What is the timeline for profitability in India? What is the expectation?
We have taken a long-term approach, on one hand, we are going to give ourselves 10 years to get all our plans in and that is of course balance with the investment base. So if we would have one unit, we might be profitable earlier, but at the same time, I think it is important to not be drained by constant red numbers. So this is the balance that we have to figure out in partnership with authorities and other stakeholders in India.
What is the ballpark number that you are looking at investing in India over the next few years?
The committed value is 1.5 billion euro where we already started to do those investments. Then we are discussing depending on whether we go live with the shopping centres or not it could be an equal amount of money and on top of that as I mentioned we continue with programmes in IKEA Foundation, do our part to society. We are speeding up technology, development in India as well. So overall you can say except for Sweden this is the place we have all of our IKEA components really.
Let me ask you about sourcing from India as well and you have been sourcing out of India for many years now. Has the value gone up significantly?
I would say it has and not enough in a way. It’s, of course, a very hot topic in India. From our perspective, we have been around for more than 30 years and sourcing. So there are some categories of industries where India is among the best in the world. What we have said is that we place ourselves as a partner in the dialogue because, on one hand, you can use tariffs as a way to at least force a dialogue where ultimately you need investments in an industry that doesn’t exist. So hopefully we will together find a way which is good for business, good for India and also good for many people in India.
When we were in Davos the last time, you and I were doing a panel on the circular economy and that is the focus of conversation here, around sustainability, climate change, etc. What more have you done at Ikea to make your processes, your products much more sustainable as a corporation?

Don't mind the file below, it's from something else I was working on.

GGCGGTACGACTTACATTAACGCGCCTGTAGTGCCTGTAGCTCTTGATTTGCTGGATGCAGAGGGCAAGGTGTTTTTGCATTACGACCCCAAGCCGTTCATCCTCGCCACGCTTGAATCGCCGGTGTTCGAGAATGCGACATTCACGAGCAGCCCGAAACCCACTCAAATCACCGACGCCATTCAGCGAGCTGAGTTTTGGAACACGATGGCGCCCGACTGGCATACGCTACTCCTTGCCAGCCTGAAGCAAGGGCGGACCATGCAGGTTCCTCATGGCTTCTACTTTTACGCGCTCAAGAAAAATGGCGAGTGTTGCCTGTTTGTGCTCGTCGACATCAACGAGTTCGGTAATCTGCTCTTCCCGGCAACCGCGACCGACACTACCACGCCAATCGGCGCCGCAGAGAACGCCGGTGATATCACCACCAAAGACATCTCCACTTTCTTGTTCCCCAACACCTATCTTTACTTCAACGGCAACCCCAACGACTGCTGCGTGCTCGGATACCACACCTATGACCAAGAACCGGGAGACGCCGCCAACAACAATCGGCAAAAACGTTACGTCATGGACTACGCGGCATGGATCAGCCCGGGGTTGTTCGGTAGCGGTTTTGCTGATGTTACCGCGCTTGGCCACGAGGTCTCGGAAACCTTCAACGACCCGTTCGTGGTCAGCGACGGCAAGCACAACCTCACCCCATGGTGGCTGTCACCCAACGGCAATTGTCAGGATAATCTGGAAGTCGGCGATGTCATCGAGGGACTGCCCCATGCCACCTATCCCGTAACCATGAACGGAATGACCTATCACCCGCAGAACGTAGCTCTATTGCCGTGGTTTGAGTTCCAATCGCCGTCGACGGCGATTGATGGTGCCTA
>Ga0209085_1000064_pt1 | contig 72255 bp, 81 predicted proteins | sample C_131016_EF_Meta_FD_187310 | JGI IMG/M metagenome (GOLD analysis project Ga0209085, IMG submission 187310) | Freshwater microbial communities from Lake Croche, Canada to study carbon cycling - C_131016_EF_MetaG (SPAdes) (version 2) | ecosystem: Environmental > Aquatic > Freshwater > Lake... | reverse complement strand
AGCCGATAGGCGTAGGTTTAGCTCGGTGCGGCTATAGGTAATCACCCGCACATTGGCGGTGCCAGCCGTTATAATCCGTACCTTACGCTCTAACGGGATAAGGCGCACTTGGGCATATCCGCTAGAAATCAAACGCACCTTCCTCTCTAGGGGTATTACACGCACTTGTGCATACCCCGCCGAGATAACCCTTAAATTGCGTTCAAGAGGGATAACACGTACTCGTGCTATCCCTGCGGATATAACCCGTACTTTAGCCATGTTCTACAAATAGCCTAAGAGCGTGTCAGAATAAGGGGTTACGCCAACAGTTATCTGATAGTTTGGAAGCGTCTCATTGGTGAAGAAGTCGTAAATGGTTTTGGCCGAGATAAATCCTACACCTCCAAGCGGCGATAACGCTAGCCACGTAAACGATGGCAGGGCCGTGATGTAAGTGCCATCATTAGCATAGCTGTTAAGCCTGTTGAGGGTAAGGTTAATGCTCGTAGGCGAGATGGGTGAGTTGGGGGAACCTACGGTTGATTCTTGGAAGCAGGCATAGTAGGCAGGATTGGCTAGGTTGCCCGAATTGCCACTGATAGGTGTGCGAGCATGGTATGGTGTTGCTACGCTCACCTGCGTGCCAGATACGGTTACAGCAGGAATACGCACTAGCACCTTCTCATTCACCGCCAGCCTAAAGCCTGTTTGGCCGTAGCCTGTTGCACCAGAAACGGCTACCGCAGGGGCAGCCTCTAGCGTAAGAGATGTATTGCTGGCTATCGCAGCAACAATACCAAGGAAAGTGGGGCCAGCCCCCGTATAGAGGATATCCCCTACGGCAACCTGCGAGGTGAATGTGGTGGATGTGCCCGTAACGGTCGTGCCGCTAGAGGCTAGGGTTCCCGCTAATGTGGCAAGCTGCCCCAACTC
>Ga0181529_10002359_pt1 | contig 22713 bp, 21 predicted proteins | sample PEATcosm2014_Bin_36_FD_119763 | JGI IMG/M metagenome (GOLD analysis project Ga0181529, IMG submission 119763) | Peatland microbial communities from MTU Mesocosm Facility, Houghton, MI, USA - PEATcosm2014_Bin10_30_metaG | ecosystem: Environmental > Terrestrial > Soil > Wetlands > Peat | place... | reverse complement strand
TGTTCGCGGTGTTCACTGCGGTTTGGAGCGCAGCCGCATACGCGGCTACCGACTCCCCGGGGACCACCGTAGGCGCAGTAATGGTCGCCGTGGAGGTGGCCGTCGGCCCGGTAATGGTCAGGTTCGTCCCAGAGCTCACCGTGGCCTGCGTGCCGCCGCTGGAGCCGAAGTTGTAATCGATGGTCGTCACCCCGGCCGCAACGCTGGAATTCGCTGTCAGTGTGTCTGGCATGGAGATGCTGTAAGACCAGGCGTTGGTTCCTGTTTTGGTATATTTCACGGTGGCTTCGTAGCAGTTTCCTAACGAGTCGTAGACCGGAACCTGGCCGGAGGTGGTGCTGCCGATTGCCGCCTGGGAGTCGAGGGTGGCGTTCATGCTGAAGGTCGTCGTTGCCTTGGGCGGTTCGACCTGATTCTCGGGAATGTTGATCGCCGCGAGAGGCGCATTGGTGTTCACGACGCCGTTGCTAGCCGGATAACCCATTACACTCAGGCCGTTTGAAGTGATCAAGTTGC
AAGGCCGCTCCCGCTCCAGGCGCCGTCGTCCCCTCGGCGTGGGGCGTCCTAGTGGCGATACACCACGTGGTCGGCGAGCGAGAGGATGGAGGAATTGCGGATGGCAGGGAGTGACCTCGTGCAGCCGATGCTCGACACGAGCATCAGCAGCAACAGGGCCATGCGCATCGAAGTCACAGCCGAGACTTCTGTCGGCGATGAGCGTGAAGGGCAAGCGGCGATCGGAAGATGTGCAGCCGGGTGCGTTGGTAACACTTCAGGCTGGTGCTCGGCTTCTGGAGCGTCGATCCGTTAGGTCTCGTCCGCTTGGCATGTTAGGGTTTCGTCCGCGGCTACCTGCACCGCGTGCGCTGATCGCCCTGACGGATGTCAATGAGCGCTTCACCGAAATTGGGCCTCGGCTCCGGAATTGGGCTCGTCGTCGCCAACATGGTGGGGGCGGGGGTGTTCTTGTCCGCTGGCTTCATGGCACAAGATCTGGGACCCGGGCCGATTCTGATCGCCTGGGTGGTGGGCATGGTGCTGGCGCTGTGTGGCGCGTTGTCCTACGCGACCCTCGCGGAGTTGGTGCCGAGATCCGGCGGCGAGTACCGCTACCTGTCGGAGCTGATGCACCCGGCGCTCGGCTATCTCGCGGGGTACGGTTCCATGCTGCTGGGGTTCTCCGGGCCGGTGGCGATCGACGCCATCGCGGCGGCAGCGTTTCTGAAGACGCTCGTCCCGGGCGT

We are at the forefront. We have a target until 2030 to have a positive impact on people and the planet. This is not just a reason but it’s science-based targets where climate, carbon footprint, material usage and part of it and since we met last time we are super probably because we reached one year early, we reached our goal to invest in more renewable energy than what we consume in our operations in retail and more.
Greta Thunberg was the headliner here just before President Trump. Do you believe that the world is now, at least business leaders, are starting to take climate change seriously? I mean it has been a part of the conversation but are people now starting to put money behind?
I think so and of course, I am an optimist, so you have to judge yourself but we see more and more companies coming with real plans and strong commitments. So I belong to a group which thinks we are probably at the tipping point now and we need to be that way. We don’t have 20 or 30 years. We have a decade to course-correct the planet earth and the consequences if we fail, if we are too slow, will be grim. So the myth that per person profit wouldn’t go hand in hand is one of the things we need to pull down the drain. It has to be hand in hand and it has to be sustainability, it’s the best investments that you do and not the opposite.
Has the first year and a half post launch worked as per expectations in India?
As we are already in India there is always a plan B and C.
Have you moved to plan B yet?
Well, some things have gone faster and better and some things have surprised us a little bit.
Surprised you negatively or positively?Both of them I would say but we have been saying as I shared with you that in India it can be a bumpy ride but it's downhill bumpy. So it’s all good. We will get there.